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Implicit Differentiation and the Chain Rule

by Peter G.
Tags: chain, differentiation, implicit, rule
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Peter G.
#1
Jun26-13, 05:22 PM
P: 437
Hi,

I was trying to understand why the chain rule is needed to differentiate expressions implicitly.

I began by analyzing the equation used by most websites I visited:

e.g. x2+y2 = 10

After a lot of thinking, I got to a reasoning that satisfied me... Here it goes:

From my understanding, the variable y is a function of x. This function of x is being squared. This means that we can think of f(x) as part of another function (e.g. u = g(y) = y^2). Hence, y^2 is a composite function and, thus, differentiating it would require the chain rule.

However, after coming across some different type of questions I am no longer sure my train of thought is valid. For example:

6x^2+17y = 0.

I have read that to differentiate 17 y with respect to x we also have to apply the chain rule. This does not fit with my original reasoning (since, to my eyes, y cannot be thought of as a composite function in this case)

Can anyone please help me understand why we have to use the chain rule to differentiatie implicitly?

Thank you in advance!
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Mark44
#2
Jun26-13, 05:33 PM
Mentor
P: 21,214
Quote Quote by Peter G. View Post
Hi,

I was trying to understand why the chain rule is needed to differentiate expressions implicitly.

I began by analyzing the equation used by most websites I visited:

e.g. x2+y2 = 10

After a lot of thinking, I got to a reasoning that satisfied me... Here it goes:

From my understanding, the variable y is a function of x. This function of x is being squared. This means that we can think of f(x) as part of another function (e.g. u = g(y) = y^2). Hence, y^2 is a composite function and, thus, differentiating it would require the chain rule.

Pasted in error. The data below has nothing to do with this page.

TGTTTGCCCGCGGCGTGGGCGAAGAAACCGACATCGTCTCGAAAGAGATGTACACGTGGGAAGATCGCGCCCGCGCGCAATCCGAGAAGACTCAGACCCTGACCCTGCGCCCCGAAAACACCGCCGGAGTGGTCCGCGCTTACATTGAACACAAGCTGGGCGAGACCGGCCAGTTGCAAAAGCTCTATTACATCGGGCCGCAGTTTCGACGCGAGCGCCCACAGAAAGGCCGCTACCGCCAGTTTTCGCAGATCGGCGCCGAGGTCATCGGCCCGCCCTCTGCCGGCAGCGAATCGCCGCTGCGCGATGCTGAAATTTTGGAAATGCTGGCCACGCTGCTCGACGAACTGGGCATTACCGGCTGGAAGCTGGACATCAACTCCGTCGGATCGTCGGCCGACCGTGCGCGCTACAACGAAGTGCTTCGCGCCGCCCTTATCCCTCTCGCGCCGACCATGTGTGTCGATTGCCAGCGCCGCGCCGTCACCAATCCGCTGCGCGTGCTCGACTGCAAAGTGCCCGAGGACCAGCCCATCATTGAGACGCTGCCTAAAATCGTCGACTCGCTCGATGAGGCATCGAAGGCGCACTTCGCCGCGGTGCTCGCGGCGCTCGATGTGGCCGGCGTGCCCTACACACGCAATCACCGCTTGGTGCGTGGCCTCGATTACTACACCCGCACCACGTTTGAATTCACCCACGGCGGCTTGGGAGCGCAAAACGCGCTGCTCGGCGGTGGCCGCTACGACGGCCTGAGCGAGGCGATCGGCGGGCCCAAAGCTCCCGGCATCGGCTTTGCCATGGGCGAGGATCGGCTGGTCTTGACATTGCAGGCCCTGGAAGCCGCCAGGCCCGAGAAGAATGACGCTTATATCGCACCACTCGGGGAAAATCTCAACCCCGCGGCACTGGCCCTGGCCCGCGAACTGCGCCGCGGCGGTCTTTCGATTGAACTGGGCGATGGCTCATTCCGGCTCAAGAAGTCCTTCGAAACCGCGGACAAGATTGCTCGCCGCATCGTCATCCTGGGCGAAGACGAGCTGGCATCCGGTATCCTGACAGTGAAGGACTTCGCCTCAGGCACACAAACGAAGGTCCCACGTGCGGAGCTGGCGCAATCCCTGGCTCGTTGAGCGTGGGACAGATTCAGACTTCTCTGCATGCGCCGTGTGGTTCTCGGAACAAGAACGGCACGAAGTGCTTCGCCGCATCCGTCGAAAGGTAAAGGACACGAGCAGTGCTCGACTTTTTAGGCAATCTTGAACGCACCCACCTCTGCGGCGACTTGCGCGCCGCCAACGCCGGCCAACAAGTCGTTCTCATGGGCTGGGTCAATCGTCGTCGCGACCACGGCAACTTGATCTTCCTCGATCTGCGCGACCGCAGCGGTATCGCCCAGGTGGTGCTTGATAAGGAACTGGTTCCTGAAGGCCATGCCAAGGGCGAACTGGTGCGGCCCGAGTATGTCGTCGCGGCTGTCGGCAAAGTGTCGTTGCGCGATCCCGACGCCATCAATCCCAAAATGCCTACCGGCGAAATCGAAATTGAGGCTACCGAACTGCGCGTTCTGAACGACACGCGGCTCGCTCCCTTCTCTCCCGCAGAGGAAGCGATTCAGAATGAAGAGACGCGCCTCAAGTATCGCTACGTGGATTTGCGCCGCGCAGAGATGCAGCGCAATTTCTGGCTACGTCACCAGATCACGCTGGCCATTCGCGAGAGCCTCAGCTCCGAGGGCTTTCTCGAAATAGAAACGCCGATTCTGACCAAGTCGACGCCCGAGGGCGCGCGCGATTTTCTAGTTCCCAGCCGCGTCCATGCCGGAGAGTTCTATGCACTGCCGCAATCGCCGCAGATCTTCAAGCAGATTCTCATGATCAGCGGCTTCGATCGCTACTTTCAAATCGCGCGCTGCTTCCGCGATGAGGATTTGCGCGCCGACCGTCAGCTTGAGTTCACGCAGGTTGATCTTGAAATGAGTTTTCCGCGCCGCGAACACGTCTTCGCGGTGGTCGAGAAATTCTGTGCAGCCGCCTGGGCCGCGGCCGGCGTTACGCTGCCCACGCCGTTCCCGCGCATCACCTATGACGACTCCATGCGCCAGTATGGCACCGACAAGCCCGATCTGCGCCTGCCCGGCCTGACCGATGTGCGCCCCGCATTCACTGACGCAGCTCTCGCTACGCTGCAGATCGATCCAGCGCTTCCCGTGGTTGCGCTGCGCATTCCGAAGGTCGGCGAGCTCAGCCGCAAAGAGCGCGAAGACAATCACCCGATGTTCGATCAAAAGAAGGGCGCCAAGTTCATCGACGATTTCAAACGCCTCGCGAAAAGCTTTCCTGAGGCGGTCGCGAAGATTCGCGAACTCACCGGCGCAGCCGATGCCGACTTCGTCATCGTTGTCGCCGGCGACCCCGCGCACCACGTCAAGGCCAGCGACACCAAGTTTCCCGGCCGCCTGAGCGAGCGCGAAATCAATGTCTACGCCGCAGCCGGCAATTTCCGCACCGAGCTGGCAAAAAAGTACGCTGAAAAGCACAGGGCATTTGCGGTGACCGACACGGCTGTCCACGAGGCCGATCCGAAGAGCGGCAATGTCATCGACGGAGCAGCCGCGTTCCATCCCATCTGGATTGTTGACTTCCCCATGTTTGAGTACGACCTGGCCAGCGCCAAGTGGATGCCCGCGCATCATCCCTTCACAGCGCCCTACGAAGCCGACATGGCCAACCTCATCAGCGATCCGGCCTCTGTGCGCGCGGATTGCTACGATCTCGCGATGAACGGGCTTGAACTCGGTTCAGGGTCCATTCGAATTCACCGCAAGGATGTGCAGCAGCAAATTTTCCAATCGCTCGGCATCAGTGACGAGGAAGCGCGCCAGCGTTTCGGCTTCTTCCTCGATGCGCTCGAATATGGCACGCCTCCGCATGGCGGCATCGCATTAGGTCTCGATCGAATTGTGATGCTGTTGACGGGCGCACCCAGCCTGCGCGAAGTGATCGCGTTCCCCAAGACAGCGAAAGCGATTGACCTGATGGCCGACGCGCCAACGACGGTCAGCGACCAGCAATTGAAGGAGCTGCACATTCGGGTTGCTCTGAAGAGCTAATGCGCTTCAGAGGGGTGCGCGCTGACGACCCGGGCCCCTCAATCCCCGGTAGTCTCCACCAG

However, after coming across some different type of questions I am no longer sure my train of thought is valid. For example:

6x^2+17y = 0.

I have read that to differentiate 17 y with respect to x we also have to apply the chain rule. This does not fit with my original reasoning (since, to my eyes, y cannot be thought of as a composite function in this case)
No need to apply the chain rule here. You're just differentiating y with respect to x (to get dy/dx). In your previous example, you did need to use the chain rule, since d/dx(y2) = d/dy(y2) * dy/dx. Here we had a function of y, and y itself was a function of x.
Quote Quote by Peter G. View Post

Can anyone please help me understand why we have to use the chain rule to differentiatie implicitly?

Thank you in advance!
Peter G.
#3
Jun26-13, 06:38 PM
P: 437
Oh, perfect, that is great news! I must have misread the solution to the last problem. Thank you very much!

shortydeb
#4
Jun27-13, 03:20 PM
P: 29
Implicit Differentiation and the Chain Rule

Quote Quote by Peter G. View Post

I have read that to differentiate 17 y with respect to x we also have to apply the chain rule. This does not fit with my original reasoning (since, to my eyes, y cannot be thought of as a composite function in this case)
You can think of y as a composite function, if you think of x as a function of x.
shortydeb
#5
Jun27-13, 03:38 PM
P: 29
Quote Quote by Mark44 View Post
No need to apply the chain rule here. You're just differentiating y with respect to x (to get dy/dx). In your previous example, you did need to use the chain rule, since d/dx(y2) = d/dy(y2) * dy/dx. Here we had a function of y, and y itself was a function of x.
Technically you do use the chain rule, because 17y is a function of y.
pasmith
#6
Jun27-13, 03:43 PM
HW Helper
Thanks
P: 946
Quote Quote by Peter G. View Post
I have read that to differentiate 17 y with respect to x we also have to apply the chain rule.
Or by using the product rule, together with the fact that
[tex]
\frac{\mathrm{d}(17)}{\mathrm{d}x} = 0.
[/tex]
Mark44
#7
Jun27-13, 03:56 PM
Mentor
P: 21,214
Quote Quote by shortydeb View Post
Technically you do use the chain rule, because 17y is a function of y.
Just because 17y is a function of y doesn't mean that the chain rule needs to be used.
Quote Quote by pasmith View Post
Or by using the product rule, together with the fact that
[tex]
\frac{\mathrm{d}(17)}{\mathrm{d}x} = 0.
[/tex]
Or better yet, the constant multiple rule. d/dx(17y) = 17 * dy/dx.


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